Walmart Store Manager

A Walmart sign is displayed over the entrance to a store on June 25, 2019, in Pittsburgh. Gene J. Puskar/Associated Press, file

Walmart has agreed to pay customers up to $500 in compensation as part of a $45 million settlement to a class-action lawsuit alleging that the retailer deceived customers into paying more for certain goods.

The settlement, if given final approval by a Florida court after a hearing in June, will apply to anyone who purchased some meat and seafood products known as “weighted goods,” as well as bagged citrus, at Walmarts in the United States or Puerto Rico from Oct. 19, 2018, to Jan. 19, 2024.

Those eligible must file a claim, and even those who do not file claims will be affected by the settlement.

Here’s what to know about the settlement and whether you may qualify.


Walmart agreed to the settlement to resolve a class-action complaint filed by Vassilios Kukorinis, a Walmart customer who lives in Tampa. The lawsuit alleges that Walmart uses “unfair and deceptive business practices” – such as inflating the weight of certain products, mislabeling them and overcharging for clearance products – “to deceivingly, misleadingly, and unjustly pilfer, to Walmart’s financial benefit, its customers’ hard-earned grocery dollars.”


The lawsuit alleged that Walmart’s business practices resulted in customers “paying more than a product’s lowest advertised per pound/ounce price.” It argued those practices were not in line with Walmart’s mission to help “people around the world save money and live better,” including “(b)y leading on price.”

Walmart has denied any wrongdoing. It has agreed to settle the case “to avoid the risk, uncertain outcome, and expense of continued litigation,” according to the settlement website. A spokesperson for Walmart told The Washington Post via email, “We still deny the allegations, however we believe a settlement is in the best interest of both parties.”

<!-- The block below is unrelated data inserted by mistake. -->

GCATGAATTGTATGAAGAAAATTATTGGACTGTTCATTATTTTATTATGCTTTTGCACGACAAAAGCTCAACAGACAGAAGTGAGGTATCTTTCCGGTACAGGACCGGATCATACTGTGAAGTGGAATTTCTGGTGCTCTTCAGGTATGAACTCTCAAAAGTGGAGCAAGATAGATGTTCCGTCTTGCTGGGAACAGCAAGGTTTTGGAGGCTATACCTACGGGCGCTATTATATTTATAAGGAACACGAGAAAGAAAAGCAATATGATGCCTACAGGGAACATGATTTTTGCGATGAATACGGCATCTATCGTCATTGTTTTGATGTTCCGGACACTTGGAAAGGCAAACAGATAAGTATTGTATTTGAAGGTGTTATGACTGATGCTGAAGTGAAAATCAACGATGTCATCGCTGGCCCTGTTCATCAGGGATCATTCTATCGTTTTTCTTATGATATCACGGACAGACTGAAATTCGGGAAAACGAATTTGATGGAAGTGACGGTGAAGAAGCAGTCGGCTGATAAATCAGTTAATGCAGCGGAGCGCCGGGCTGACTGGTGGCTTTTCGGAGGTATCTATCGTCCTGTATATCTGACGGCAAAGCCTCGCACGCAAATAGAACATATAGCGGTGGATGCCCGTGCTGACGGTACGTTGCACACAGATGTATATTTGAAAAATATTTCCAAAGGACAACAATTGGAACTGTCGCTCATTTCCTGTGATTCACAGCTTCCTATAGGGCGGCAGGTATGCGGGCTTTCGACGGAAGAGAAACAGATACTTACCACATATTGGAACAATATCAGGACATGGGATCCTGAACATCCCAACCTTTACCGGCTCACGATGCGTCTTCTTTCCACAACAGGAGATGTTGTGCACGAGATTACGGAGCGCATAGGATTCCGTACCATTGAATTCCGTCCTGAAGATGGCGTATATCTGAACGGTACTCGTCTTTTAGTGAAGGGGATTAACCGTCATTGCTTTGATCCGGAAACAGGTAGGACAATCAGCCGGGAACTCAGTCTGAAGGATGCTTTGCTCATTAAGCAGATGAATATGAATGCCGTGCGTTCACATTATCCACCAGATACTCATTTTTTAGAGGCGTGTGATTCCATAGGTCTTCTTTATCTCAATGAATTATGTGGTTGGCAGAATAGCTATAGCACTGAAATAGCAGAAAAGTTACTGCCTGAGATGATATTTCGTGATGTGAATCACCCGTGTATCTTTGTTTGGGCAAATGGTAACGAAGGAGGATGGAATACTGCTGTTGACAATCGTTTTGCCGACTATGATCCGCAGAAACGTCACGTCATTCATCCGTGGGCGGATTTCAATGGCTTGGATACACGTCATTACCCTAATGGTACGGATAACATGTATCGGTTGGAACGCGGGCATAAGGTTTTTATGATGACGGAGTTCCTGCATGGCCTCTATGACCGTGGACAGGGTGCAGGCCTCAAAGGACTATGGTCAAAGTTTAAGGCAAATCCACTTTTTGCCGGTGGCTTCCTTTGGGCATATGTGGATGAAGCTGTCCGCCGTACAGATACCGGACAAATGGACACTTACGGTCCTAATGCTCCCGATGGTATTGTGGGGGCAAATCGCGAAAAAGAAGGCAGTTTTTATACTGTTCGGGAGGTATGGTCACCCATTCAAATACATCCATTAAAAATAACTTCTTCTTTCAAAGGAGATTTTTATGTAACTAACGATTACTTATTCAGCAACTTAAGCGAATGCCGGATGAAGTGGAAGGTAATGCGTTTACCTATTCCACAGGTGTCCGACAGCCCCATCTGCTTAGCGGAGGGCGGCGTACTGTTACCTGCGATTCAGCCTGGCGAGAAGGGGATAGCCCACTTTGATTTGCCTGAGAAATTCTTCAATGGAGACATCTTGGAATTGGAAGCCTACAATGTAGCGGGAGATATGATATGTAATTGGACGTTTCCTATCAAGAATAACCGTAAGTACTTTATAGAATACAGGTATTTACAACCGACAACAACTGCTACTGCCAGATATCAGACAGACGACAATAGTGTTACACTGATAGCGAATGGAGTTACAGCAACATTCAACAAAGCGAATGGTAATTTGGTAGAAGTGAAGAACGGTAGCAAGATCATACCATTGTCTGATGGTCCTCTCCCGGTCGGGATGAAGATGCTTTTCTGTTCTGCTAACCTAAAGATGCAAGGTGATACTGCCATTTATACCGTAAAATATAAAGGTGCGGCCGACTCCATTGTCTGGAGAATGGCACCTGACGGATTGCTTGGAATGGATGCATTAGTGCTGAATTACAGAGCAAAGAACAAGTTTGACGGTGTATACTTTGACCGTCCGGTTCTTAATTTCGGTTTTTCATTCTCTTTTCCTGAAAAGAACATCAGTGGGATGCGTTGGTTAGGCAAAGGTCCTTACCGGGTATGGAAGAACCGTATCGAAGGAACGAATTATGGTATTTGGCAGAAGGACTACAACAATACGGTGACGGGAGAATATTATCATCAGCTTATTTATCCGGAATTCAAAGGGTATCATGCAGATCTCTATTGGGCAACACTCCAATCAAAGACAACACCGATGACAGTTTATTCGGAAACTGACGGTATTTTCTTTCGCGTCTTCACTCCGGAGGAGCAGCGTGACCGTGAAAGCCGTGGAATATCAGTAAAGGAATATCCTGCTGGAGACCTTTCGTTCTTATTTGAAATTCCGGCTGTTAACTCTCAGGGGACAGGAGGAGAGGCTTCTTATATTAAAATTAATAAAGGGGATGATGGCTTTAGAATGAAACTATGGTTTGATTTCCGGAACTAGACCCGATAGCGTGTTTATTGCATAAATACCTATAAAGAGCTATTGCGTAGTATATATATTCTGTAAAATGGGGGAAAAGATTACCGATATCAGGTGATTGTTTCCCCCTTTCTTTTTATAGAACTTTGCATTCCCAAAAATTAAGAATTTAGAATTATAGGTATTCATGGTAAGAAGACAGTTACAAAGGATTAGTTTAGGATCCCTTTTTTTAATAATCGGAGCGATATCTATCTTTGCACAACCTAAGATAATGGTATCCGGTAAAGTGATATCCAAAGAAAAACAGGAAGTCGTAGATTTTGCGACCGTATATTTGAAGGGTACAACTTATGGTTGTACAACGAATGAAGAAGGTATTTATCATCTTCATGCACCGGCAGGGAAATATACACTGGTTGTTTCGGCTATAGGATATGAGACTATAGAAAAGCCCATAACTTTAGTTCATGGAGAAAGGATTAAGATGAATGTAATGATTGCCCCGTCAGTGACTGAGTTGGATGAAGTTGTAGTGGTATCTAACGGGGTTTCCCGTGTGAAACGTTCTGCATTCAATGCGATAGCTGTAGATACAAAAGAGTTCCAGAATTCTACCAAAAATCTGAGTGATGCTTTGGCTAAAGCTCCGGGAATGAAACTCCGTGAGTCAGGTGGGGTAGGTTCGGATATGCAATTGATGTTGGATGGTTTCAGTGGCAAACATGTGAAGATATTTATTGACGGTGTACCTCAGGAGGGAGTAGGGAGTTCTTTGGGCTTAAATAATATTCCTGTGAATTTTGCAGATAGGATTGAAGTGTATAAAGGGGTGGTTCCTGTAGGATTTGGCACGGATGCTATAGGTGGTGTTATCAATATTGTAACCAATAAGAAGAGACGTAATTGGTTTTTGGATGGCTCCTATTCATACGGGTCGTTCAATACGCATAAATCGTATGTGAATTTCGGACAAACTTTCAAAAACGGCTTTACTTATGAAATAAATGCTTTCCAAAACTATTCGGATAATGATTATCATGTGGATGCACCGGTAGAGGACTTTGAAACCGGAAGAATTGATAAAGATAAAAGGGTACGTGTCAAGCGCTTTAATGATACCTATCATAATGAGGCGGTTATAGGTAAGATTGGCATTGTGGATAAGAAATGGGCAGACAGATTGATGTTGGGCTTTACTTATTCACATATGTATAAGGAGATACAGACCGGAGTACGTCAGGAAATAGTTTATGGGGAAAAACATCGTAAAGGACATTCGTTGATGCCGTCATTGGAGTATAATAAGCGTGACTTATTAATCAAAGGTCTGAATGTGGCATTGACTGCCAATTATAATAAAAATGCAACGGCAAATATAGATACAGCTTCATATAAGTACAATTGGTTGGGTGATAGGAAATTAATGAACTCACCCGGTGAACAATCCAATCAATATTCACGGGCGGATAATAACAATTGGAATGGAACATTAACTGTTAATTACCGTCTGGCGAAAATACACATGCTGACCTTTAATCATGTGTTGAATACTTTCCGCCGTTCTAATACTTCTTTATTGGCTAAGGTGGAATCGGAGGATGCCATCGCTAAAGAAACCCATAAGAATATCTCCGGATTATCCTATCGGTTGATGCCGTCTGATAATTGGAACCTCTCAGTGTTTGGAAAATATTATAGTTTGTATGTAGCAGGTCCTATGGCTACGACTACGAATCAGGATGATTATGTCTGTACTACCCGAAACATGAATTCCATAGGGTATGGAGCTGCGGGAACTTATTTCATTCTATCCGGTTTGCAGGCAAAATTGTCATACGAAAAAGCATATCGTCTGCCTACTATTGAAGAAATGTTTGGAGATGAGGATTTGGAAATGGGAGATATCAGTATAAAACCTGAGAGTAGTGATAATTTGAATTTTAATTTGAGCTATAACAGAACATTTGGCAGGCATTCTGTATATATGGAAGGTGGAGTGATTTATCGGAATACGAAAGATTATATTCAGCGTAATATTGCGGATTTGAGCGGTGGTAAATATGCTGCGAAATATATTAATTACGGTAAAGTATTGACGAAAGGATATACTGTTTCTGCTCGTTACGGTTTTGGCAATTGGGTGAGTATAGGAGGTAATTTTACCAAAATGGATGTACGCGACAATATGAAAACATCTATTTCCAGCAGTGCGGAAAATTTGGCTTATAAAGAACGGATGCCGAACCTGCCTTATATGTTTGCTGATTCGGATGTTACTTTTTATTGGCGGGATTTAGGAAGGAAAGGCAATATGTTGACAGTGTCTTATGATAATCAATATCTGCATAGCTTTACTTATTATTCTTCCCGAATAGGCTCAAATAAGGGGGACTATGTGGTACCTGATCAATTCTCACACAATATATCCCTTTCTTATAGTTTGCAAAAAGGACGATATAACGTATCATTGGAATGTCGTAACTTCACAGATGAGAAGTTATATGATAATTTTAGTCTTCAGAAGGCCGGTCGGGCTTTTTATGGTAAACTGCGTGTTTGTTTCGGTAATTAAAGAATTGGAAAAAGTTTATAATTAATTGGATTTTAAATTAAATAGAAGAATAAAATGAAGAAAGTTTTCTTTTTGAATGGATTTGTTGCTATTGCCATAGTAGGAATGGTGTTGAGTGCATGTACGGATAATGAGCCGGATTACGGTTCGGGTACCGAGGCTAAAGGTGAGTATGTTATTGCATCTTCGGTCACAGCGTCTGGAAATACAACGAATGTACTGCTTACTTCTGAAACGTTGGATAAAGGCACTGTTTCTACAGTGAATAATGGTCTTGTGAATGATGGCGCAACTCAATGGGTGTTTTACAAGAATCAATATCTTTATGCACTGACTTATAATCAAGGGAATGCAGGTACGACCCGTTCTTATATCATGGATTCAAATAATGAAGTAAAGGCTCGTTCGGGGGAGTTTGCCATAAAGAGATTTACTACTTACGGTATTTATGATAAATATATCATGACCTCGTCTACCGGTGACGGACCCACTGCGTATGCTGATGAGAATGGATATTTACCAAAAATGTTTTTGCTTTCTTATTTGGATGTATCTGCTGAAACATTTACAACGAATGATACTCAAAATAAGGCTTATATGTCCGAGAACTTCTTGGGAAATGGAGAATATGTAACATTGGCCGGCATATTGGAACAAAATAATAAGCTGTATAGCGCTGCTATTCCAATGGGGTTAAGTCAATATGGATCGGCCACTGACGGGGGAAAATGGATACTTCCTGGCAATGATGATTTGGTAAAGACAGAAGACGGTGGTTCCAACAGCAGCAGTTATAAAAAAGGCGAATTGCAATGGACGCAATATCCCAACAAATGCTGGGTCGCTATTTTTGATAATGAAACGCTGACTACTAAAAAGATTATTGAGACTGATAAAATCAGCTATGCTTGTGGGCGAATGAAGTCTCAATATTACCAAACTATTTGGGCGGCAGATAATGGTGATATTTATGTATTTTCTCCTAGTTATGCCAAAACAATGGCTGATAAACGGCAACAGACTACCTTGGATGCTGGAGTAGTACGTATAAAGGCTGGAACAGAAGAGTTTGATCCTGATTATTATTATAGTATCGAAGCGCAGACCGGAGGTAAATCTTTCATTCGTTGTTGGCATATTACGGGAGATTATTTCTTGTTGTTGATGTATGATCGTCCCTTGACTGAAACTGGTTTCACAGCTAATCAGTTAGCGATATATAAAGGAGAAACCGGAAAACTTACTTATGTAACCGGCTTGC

Eligible customers bought bagged citrus (specifically, oranges, grapefruit and tangerines sold in bulk in mesh or plastic bags) and weighted goods (including meat and seafood products sold by weight, like beef cheeks and chicken breasts) in any Walmart store, super center or neighborhood market in the United States or Puerto Rico during the settlement period. The list of bagged citrus products can be found here, and the list of weighted goods can be found here.

The maximum compensation amount for a single customer is $500, but that amount may change once all claims have been filed and reviewed, since the total settlement amount is subject to a “potential pro rata increase or decrease and to a supplemental distribution.”

Customers can object to the settlement by sending a letter to the court no later than May 22. Anyone who is eligible for the settlement but who might wish to retain their right to sue Walmart for a similar issue on their own must also opt out of the settlement by May 22.



People who believe they may be eligible for compensation payments must submit a claim by June 5.

Customers have to provide “receipts, proof of purchase, or other documentation that substantiates” what they purchased and how much they paid. They will then “be entitled to receive 2% of the total cost” of those products, capped at $500. But approved customers can still be eligible for a compensation payment even if they did not keep the receipts: For example, if they attest that they purchased up to 50 weighted goods or bagged citrus products in person at Walmart during the settlement period, they are entitled to $10.

Members of the same household can apply for the settlement, but they must prove that they made the purchases separately.


After eligible customers submit their claims, objections or requests to opt out, a claims administrator will process them to decide who is eligible and how much should be paid out from the settlement fund.

Then, the settlement must be finalized. While the parties to the class-action lawsuit have agreed to the settlement, it is not final until the court holds a Final Approval Hearing to decide if the settlement is “is fair, reasonable, and adequate,” and consider any objections. The hearing in this case is scheduled for June 12 at the Sam M. Gibbons United States Courthouse in Tampa. The settlement website states: “We do not know how long it will take for the Court to make its decision.”

If the court approves the settlement, payments could still be delayed while any appeals are resolved. But if there is no appeal, the payments “will be processed promptly,” according to the settlement website, and customers will receive the money in their bank account or by check.

The website warns customers, “Please be patient – it may take several months before the Settlement becomes final and for Claims to be processed.”

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